Former Vice President Mike Pence has become the eighth, and perhaps final, candidate to qualify for the first Republican presidential primary debate, setting up a possible prime-time clash with Donald Trump.
That face-off with Trump is not certain, however, because the former president has not yet confirmed whether he will take part in the event.
Several other GOP hopefuls, meanwhile, have also qualified for the debate. Here’s a look at details including who’ll be on stage and when and where the debate will be held.
When and where is the debate?
The first debate of the GOP primary season will be held Aug. 23 in Milwaukee, the same city that will host the party’s 2024 convention. The two-hour debate is scheduled to start at 9 p.m. Eastern time and is being hosted by Fox News.
Besides Pence, who has qualified?
North Dakota Gov. Doug Burgum, former New Jersey Gov. Chris Christie, Florida Gov. Ron DeSantis, former U.N. Ambassador Nikki Haley, entrepreneur Vivek Ramaswamy, South Carolina Sen. Tim Scott and Trump have all met the debate requirements.
Other GOP hopefuls including former Rep. Will Hurd of Texas and Miami Mayor Francis Suarez have not yet made the cut.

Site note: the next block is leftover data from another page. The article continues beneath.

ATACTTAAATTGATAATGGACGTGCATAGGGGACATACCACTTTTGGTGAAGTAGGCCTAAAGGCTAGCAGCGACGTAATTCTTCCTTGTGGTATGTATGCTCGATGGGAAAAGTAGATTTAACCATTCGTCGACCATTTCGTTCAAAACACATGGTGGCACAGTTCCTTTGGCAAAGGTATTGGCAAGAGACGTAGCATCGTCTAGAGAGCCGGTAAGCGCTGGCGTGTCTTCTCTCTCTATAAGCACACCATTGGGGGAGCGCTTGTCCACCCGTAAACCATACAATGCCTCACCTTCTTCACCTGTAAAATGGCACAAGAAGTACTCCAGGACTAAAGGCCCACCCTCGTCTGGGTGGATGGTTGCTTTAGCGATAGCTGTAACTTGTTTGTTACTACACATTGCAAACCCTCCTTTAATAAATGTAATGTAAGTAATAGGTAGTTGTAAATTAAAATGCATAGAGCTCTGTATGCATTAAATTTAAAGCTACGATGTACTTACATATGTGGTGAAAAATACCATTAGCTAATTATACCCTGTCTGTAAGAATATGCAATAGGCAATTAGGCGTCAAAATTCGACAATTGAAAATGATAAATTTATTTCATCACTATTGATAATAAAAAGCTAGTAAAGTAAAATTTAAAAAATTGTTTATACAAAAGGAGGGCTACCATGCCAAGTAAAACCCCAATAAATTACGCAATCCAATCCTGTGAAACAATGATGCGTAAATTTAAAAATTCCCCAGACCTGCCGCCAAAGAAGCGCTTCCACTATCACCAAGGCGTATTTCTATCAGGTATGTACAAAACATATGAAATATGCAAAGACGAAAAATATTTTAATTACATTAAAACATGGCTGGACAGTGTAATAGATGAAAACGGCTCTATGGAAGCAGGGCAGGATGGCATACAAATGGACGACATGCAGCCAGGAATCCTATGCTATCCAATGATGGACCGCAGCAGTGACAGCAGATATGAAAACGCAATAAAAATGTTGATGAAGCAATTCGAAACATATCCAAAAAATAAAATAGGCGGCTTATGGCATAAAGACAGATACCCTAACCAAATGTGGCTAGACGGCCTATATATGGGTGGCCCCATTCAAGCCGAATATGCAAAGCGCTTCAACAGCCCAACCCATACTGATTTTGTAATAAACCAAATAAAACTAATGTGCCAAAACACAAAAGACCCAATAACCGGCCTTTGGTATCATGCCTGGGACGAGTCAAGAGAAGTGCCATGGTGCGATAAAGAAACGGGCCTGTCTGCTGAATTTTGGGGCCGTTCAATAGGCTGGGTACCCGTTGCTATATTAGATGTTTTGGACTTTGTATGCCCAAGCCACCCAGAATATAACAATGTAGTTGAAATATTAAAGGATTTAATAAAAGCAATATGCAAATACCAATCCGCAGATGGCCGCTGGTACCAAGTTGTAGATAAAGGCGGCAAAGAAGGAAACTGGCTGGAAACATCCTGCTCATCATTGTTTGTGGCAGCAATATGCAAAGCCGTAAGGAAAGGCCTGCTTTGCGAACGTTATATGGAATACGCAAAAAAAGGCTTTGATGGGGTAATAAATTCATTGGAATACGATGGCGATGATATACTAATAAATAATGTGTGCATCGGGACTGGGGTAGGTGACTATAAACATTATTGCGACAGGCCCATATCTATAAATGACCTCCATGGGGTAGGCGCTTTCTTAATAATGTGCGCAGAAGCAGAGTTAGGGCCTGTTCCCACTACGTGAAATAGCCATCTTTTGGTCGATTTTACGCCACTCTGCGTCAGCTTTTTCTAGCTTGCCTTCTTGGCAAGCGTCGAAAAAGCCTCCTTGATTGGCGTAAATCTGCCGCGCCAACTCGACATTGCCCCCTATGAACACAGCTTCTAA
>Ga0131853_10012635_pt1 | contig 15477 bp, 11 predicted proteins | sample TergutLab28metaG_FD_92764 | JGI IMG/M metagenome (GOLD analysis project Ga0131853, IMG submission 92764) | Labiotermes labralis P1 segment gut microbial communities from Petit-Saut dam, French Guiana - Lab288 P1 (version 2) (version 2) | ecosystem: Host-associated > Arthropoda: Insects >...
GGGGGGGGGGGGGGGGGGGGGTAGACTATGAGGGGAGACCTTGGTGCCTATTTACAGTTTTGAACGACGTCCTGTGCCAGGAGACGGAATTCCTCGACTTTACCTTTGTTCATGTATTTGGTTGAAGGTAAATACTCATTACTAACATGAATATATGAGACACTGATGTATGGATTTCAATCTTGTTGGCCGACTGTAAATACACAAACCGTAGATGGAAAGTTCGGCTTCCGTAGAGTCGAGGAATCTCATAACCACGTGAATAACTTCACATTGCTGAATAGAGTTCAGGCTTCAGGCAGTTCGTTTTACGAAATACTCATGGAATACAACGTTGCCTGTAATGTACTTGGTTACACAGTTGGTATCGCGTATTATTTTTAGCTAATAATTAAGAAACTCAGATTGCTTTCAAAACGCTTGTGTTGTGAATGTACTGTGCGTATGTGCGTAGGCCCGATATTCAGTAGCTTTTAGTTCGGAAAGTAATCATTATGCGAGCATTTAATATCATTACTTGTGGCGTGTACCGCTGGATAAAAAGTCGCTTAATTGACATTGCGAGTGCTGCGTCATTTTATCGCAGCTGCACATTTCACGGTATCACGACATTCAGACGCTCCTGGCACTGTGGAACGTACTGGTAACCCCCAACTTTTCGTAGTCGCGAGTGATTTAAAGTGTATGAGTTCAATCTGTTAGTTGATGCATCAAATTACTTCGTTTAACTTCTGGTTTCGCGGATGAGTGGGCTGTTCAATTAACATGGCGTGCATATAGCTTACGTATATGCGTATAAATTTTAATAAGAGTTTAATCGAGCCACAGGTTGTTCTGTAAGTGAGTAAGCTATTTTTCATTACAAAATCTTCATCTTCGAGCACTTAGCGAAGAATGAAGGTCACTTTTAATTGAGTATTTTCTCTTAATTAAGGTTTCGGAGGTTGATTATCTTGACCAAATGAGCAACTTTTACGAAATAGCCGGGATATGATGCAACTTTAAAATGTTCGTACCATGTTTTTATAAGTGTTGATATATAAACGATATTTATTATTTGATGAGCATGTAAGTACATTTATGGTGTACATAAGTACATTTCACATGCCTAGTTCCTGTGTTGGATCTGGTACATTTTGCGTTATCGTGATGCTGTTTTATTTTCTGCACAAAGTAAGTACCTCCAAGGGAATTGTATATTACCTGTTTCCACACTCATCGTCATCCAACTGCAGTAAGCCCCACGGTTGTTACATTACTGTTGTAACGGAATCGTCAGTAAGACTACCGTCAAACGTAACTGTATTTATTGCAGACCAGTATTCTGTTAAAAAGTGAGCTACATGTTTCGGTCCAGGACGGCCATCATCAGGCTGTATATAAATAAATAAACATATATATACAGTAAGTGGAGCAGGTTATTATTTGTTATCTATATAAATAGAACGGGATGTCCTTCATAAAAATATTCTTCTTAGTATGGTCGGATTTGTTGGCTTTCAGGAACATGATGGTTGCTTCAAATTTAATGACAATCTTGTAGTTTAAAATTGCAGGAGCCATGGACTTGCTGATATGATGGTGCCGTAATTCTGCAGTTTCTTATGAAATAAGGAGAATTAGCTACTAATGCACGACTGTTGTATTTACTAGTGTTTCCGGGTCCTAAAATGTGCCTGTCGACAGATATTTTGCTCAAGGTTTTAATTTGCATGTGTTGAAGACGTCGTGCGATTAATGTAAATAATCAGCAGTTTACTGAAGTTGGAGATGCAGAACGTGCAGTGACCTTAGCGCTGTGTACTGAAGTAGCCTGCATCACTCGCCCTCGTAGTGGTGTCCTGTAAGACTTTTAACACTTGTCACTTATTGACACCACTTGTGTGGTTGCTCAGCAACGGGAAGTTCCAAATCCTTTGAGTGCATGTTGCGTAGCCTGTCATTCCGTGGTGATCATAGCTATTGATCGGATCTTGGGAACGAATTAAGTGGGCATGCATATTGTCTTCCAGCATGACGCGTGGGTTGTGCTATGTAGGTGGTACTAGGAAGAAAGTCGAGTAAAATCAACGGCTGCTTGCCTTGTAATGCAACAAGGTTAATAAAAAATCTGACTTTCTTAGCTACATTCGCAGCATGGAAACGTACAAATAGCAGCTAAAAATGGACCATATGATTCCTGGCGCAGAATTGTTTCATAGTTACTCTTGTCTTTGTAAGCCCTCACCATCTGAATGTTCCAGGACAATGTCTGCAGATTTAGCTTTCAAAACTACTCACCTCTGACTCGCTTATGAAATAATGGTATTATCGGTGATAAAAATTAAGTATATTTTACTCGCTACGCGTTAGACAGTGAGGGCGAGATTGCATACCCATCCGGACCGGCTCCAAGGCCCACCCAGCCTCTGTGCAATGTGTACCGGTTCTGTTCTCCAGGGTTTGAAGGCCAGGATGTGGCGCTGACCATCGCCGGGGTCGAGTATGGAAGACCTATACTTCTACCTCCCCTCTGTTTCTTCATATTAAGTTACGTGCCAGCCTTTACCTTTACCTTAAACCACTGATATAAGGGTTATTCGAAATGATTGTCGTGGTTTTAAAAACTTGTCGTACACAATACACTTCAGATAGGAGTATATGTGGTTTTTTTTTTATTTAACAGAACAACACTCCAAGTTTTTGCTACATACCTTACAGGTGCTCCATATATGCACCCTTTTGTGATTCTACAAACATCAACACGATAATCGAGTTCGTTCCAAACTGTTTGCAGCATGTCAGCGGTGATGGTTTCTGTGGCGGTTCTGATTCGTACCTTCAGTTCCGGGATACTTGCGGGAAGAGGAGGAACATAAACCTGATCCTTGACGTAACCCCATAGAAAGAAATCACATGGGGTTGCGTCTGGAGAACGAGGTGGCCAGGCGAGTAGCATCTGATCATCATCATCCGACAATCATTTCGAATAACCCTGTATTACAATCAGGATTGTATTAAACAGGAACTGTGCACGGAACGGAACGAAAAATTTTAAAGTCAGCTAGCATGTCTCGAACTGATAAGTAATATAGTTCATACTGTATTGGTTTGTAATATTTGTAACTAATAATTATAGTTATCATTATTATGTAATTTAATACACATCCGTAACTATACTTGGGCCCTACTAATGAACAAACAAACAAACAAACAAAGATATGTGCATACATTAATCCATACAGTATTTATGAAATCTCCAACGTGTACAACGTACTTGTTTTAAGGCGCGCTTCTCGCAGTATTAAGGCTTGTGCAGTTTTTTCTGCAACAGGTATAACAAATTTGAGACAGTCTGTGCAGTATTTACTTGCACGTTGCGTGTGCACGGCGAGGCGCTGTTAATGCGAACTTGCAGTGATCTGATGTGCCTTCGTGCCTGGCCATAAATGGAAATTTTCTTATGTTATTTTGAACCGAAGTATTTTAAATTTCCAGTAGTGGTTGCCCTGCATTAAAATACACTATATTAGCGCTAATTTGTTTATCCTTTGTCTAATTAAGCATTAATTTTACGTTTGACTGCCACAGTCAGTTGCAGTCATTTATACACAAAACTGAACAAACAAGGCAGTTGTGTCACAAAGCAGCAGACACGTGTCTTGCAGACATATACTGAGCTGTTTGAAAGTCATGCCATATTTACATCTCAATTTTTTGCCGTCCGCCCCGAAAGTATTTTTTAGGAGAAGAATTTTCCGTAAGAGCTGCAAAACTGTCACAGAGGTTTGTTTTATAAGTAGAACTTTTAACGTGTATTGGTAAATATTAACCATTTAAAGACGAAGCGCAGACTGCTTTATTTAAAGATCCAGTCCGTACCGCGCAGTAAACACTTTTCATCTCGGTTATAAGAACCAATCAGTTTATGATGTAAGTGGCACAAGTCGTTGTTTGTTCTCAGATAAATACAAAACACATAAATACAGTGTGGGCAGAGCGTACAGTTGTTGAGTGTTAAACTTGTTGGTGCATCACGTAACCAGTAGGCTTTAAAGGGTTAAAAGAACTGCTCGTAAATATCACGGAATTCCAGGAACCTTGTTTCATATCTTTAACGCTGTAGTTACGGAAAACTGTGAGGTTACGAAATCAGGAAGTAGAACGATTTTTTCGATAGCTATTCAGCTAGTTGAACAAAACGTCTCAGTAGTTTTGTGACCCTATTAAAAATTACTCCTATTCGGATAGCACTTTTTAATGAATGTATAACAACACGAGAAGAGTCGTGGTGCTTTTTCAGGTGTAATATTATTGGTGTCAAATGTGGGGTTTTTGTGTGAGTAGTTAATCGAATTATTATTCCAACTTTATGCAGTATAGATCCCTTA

What are the requirements for the Milwaukee debate?
For the first debate, a candidate needs to have at least 1% support in three high-quality national polls or in a mix of state and national polls and must have secured at least 40,000 unique donors.
Getting on stage for the second debate will be tougher. That contest, scheduled for Sept. 27 at the Ronald Reagan Presidential Library in California, will require candidates to have at least 3% support in two national polls, or in one national poll as well as two polls from four of the early-voting states. Candidates must also have at least 50,000 unique donors, as the Associated Press has reported.
What has Trump said about attending the debate?
Playing his cards close to the vest, the former president is asking his supporters whether he should be in Milwaukee on Aug. 23. In an email on Saturday, Trump said he thinks it’s “sort of foolish” for him to attend, given his outsized polling lead.
“Hopefully, former President Trump has the courage to show up,” Pence’s communications adviser Devin O’Malley said in a statement on Tuesday.